Naturally, the usual leftwing celebrities were lined up by the publisher (Kevin Williamson’s Rebel Inc) to give back cover endorsements. They proved very obliging: “I commend it”, wrote John Pilger, Ken Loach pronounced it “excellent” and Tony Benn went into characteristic overdrive. “It is one of the very best books that I have ever read on the subject of socialism”, he gushed.
When was Scotland?
National romantics of all stripes, establishment historians, would-be freedom fighters, TV academics and the plain cranky are all prone to automatically place the beginning of Scotland far back in the mists of time - to the ancient Picts, or the arrival of the Scots from Ireland, or perhaps the accession of the mac Alpine kings in the 9th century. That, after all, is how standard history tells the story. That is what children are taught in Scottish schools. Indeed virtually every country that exists at the present moment in time is projected back into prehistory by the propagandists of nationhood. A common sense reflected in the history sections in libraries and bookshops and their arrangement into neat, alphabetically ordered national sections - Albania, Bulgaria, Canada, Denmark, Estonia, France, Germany … Scotland.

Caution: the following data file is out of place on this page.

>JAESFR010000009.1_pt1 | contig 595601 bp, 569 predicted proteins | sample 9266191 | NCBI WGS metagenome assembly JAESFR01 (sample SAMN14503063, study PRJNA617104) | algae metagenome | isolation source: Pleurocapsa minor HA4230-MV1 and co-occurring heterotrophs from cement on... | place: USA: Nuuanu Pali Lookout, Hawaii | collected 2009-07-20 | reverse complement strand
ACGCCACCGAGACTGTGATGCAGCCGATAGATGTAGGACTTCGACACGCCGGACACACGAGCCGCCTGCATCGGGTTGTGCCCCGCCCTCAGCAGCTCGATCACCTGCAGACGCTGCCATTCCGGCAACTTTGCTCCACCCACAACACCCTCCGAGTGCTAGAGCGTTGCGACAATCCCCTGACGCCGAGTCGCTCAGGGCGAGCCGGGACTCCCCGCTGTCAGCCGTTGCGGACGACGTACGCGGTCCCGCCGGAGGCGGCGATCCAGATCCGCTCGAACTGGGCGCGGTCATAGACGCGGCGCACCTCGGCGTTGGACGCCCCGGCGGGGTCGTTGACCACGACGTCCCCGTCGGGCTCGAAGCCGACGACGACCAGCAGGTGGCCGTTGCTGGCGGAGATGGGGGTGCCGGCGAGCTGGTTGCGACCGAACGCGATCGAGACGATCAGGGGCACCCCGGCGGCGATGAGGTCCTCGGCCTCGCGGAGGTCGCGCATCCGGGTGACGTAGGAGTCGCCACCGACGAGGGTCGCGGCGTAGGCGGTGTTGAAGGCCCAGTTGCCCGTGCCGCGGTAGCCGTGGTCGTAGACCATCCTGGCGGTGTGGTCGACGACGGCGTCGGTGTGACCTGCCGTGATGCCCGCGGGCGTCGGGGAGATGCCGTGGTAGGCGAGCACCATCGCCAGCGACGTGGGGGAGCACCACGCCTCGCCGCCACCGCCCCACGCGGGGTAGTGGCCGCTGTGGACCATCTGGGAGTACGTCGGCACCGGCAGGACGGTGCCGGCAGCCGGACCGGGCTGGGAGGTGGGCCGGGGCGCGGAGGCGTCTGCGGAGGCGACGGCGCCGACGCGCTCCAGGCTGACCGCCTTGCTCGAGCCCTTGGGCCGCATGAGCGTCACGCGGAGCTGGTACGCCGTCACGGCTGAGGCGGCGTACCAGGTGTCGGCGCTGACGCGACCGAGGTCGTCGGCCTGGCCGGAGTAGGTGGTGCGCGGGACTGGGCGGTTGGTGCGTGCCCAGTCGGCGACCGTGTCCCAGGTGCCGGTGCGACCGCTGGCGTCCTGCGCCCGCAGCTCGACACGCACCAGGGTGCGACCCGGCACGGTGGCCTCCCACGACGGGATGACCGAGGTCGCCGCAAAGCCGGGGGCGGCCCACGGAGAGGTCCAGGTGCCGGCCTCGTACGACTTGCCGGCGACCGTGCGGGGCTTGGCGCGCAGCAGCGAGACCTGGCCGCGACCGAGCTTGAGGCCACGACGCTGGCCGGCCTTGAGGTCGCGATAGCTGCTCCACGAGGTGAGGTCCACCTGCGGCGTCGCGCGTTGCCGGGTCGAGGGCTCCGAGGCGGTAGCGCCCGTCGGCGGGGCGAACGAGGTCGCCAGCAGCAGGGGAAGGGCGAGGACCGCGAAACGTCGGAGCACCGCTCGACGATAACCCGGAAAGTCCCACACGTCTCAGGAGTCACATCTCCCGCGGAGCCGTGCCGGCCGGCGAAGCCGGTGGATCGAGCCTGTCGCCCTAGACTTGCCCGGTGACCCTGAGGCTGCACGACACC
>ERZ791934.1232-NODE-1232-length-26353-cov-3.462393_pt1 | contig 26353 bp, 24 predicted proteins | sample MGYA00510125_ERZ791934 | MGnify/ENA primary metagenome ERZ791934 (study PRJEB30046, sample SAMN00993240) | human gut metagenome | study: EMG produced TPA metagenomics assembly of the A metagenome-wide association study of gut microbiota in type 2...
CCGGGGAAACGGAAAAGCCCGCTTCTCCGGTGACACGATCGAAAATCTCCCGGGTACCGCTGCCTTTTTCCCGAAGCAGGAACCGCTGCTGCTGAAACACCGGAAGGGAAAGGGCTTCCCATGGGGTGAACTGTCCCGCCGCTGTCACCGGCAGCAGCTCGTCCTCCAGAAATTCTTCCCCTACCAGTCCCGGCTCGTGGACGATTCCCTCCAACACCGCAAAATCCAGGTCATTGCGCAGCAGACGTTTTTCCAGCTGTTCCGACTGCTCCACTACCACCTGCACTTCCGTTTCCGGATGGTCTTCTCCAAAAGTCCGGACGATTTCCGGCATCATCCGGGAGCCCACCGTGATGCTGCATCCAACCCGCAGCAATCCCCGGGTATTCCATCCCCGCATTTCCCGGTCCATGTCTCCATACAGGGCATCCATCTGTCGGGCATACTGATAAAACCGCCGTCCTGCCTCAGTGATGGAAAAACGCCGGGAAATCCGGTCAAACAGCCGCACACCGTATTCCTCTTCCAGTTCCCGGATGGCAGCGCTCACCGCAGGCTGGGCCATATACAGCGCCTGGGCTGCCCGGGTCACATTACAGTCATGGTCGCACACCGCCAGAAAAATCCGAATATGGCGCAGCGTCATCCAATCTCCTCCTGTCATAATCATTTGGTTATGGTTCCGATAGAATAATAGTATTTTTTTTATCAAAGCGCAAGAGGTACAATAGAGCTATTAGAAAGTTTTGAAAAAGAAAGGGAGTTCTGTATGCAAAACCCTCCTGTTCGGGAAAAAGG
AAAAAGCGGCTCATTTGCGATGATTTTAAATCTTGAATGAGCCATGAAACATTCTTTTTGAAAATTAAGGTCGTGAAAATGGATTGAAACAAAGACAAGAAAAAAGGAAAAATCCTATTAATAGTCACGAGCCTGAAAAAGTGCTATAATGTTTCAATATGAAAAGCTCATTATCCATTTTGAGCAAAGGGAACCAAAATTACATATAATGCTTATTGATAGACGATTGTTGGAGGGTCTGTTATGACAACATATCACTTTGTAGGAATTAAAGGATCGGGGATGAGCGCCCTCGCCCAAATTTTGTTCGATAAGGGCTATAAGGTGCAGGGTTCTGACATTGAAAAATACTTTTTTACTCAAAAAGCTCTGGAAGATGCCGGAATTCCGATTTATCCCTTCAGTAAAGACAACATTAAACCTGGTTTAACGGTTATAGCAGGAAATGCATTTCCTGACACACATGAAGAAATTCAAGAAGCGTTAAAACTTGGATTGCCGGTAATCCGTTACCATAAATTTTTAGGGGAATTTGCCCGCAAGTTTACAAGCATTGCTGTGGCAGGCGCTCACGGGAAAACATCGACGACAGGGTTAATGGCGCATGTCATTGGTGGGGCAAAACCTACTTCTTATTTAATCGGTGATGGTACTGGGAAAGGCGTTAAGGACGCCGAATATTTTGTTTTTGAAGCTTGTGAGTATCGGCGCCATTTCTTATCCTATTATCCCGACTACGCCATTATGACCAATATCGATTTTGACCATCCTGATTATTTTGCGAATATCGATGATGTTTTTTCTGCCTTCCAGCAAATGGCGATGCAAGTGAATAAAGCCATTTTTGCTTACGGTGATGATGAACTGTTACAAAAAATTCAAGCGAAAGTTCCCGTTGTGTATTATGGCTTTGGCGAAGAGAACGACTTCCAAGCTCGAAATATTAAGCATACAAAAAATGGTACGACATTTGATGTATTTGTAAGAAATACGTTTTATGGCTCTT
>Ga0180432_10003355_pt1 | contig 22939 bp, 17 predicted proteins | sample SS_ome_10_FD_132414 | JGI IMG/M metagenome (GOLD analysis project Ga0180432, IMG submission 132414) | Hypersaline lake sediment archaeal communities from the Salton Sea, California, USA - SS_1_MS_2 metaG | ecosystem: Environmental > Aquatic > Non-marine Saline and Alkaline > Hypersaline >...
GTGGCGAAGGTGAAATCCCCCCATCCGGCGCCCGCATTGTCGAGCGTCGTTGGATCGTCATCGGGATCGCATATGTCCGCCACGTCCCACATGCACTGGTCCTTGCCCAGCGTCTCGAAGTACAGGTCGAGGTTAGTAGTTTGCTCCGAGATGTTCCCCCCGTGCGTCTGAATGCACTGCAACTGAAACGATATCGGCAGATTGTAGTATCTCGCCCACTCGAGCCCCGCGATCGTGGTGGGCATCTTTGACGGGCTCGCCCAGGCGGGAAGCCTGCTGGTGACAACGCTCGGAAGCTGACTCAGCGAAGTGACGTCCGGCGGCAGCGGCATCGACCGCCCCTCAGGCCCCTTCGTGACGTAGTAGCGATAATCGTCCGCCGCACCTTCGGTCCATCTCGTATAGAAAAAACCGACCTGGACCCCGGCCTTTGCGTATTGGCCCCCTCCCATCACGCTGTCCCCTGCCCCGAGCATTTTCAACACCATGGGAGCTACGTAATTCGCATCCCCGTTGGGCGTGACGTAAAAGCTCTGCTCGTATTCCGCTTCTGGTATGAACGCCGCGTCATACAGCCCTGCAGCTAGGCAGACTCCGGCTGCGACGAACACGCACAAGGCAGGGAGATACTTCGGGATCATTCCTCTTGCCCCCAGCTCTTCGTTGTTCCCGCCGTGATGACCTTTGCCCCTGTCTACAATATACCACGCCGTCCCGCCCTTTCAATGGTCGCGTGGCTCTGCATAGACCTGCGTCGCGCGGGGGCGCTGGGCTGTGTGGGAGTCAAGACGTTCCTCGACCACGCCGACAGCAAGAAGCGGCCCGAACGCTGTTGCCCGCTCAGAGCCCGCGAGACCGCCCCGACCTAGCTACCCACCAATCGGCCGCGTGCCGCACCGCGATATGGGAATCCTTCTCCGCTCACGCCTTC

Slightly less fanciful is the notion that Scotland achieved national consciousness and therefore nationhood in medieval times. The ‘wars of independence’ against ‘England’, the famous 1320 Declaration of Arbroath and William Wallace’s stunning victory at Stirling Bridge are cited as clinching evidence. McCombes-Sheridan confidently state that “Scotland is one of the oldest nations in Europe” going back to the 13th century and the struggle against Edward I.5
A ‘theoretical’ underpinning for this widely accepted account was supplied by the ‘official communist’, John Foster - international secretary of the Morning Star’s Communist Party of Britain and a Glasgow university academic. Unlike most Marxists, who link nations with the rise of capitalist relations of production, he maintains that the Scottish nation was almost entirely a “feudal creation”. The “founding elements” of Scottish law, language (lowland Scots) and literature (the so-called ‘markers’) all “stem from the last three centuries of the middle ages”, he claims.6